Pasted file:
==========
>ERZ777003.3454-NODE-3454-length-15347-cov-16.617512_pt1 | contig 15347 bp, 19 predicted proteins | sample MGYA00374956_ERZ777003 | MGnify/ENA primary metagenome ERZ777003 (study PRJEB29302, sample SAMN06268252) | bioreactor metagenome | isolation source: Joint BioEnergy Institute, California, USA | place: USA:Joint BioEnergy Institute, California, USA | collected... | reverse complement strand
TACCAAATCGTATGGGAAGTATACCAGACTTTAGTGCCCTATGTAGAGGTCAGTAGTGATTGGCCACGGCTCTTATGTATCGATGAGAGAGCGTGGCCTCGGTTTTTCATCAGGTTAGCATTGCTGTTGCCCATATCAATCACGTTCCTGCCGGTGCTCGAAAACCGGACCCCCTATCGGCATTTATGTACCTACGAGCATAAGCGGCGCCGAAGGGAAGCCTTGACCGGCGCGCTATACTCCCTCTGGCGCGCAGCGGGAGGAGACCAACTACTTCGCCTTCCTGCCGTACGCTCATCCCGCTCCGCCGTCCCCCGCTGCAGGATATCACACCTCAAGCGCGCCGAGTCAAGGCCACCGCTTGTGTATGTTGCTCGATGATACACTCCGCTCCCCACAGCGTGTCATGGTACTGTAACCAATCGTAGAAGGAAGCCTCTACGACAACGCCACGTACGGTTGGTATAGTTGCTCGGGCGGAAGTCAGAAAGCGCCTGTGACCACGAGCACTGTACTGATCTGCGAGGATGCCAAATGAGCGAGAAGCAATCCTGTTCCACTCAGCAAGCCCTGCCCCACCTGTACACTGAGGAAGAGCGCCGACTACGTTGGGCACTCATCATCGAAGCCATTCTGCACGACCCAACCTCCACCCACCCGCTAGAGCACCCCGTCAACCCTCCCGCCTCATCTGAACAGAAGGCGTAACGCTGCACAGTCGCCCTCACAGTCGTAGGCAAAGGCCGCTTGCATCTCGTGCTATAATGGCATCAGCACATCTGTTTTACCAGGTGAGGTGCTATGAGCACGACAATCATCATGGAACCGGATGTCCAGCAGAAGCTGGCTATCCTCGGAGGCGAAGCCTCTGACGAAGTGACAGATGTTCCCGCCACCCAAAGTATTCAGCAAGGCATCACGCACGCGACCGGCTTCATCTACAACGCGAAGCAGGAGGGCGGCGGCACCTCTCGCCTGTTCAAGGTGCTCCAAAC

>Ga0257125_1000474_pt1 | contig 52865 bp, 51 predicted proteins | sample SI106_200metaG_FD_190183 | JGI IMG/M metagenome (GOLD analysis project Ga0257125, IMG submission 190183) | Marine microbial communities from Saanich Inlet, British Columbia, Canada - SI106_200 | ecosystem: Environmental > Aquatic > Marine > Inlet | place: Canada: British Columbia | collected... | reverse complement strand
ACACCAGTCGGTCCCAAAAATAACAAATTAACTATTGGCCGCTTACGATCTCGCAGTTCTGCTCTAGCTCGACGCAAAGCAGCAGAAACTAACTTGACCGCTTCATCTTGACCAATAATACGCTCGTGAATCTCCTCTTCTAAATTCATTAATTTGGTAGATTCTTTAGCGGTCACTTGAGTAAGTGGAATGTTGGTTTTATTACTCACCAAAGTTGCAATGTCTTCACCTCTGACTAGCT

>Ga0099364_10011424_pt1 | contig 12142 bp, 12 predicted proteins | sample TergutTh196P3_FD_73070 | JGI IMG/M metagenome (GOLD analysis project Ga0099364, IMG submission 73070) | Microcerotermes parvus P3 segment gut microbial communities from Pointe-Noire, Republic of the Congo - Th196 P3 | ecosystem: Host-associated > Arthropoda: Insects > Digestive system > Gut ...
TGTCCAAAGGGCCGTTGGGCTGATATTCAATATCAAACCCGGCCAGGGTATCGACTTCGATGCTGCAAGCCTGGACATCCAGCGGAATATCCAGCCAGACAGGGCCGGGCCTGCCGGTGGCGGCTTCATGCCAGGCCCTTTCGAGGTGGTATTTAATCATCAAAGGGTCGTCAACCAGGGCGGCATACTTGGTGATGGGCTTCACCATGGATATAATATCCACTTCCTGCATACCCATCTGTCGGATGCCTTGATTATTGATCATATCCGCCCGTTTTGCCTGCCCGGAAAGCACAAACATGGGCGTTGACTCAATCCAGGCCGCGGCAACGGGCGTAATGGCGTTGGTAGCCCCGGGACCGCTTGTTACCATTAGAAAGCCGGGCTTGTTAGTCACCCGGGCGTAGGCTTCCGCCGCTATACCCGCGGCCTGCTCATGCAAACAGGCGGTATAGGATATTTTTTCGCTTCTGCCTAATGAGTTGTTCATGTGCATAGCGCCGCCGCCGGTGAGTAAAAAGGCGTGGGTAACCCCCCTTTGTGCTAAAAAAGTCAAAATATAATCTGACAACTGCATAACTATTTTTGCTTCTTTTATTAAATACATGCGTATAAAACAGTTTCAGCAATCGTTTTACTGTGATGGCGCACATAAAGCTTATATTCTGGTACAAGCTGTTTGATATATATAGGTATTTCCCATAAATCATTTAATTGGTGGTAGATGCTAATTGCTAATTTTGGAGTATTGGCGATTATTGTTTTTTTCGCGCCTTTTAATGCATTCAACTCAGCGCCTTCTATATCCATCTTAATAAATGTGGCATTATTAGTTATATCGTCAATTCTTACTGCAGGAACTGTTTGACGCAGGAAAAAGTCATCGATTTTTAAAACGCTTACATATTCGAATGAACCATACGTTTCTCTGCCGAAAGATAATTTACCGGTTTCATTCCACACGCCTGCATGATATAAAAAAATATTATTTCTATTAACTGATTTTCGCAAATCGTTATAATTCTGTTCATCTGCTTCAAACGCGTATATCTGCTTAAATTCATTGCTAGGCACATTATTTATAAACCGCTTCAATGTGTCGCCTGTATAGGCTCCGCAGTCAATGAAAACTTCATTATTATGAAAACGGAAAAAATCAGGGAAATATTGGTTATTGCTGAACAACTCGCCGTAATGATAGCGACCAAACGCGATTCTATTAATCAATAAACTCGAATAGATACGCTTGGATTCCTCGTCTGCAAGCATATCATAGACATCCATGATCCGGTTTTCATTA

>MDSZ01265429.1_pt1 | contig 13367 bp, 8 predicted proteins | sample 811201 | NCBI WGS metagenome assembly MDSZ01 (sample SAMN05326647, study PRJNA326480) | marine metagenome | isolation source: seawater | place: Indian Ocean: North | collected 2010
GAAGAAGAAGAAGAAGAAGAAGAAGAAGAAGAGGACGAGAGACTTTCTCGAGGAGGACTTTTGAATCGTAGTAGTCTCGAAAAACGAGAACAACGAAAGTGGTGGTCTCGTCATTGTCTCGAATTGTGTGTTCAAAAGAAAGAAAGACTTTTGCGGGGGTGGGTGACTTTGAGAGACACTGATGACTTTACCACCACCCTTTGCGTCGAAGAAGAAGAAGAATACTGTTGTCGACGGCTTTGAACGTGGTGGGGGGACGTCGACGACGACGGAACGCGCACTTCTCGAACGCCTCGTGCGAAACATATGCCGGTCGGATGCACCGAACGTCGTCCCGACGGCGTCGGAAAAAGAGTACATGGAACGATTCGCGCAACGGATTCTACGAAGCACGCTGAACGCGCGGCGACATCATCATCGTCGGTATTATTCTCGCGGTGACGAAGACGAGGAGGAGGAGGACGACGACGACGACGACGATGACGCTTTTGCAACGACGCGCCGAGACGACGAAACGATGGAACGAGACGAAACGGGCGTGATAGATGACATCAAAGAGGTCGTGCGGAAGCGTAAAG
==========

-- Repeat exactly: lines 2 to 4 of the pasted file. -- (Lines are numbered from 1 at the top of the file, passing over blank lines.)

TACCAAATCGTATGGGAAGTATACCAGACTTTAGTGCCCTATGTAGAGGTCAGTAGTGATTGGCCACGGCTCTTATGTATCGATGAGAGAGCGTGGCCTCGGTTTTTCATCAGGTTAGCATTGCTGTTGCCCATATCAATCACGTTCCTGCCGGTGCTCGAAAACCGGACCCCCTATCGGCATTTATGTACCTACGAGCATAAGCGGCGCCGAAGGGAAGCCTTGACCGGCGCGCTATACTCCCTCTGGCGCGCAGCGGGAGGAGACCAACTACTTCGCCTTCCTGCCGTACGCTCATCCCGCTCCGCCGTCCCCCGCTGCAGGATATCACACCTCAAGCGCGCCGAGTCAAGGCCACCGCTTGTGTATGTTGCTCGATGATACACTCCGCTCCCCACAGCGTGTCATGGTACTGTAACCAATCGTAGAAGGAAGCCTCTACGACAACGCCACGTACGGTTGGTATAGTTGCTCGGGCGGAAGTCAGAAAGCGCCTGTGACCACGAGCACTGTACTGATCTGCGAGGATGCCAAATGAGCGAGAAGCAATCCTGTTCCACTCAGCAAGCCCTGCCCCACCTGTACACTGAGGAAGAGCGCCGACTACGTTGGGCACTCATCATCGAAGCCATTCTGCACGACCCAACCTCCACCCACCCGCTAGAGCACCCCGTCAACCCTCCCGCCTCATCTGAACAGAAGGCGTAACGCTGCACAGTCGCCCTCACAGTCGTAGGCAAAGGCCGCTTGCATCTCGTGCTATAATGGCATCAGCACATCTGTTTTACCAGGTGAGGTGCTATGAGCACGACAATCATCATGGAACCGGATGTCCAGCAGAAGCTGGCTATCCTCGGAGGCGAAGCCTCTGACGAAGTGACAGATGTTCCCGCCACCCAAAGTATTCAGCAAGGCATCACGCACGCGACCGGCTTCATCTACAACGCGAAGCAGGAGGGCGGCGGCACCTCTCGCCTGTTCAAGGTGCTCCAAAC

>Ga0257125_1000474_pt1 | contig 52865 bp, 51 predicted proteins | sample SI106_200metaG_FD_190183 | JGI IMG/M metagenome (GOLD analysis project Ga0257125, IMG submission 190183) | Marine microbial communities from Saanich Inlet, British Columbia, Canada - SI106_200 | ecosystem: Environmental > Aquatic > Marine > Inlet | place: Canada: British Columbia | collected... | reverse complement strand
ACACCAGTCGGTCCCAAAAATAACAAATTAACTATTGGCCGCTTACGATCTCGCAGTTCTGCTCTAGCTCGACGCAAAGCAGCAGAAACTAACTTGACCGCTTCATCTTGACCAATAATACGCTCGTGAATCTCCTCTTCTAAATTCATTAATTTGGTAGATTCTTTAGCGGTCACTTGAGTAAGTGGAATGTTGGTTTTATTACTCACCAAAGTTGCAATGTCTTCACCTCTGACTAGCT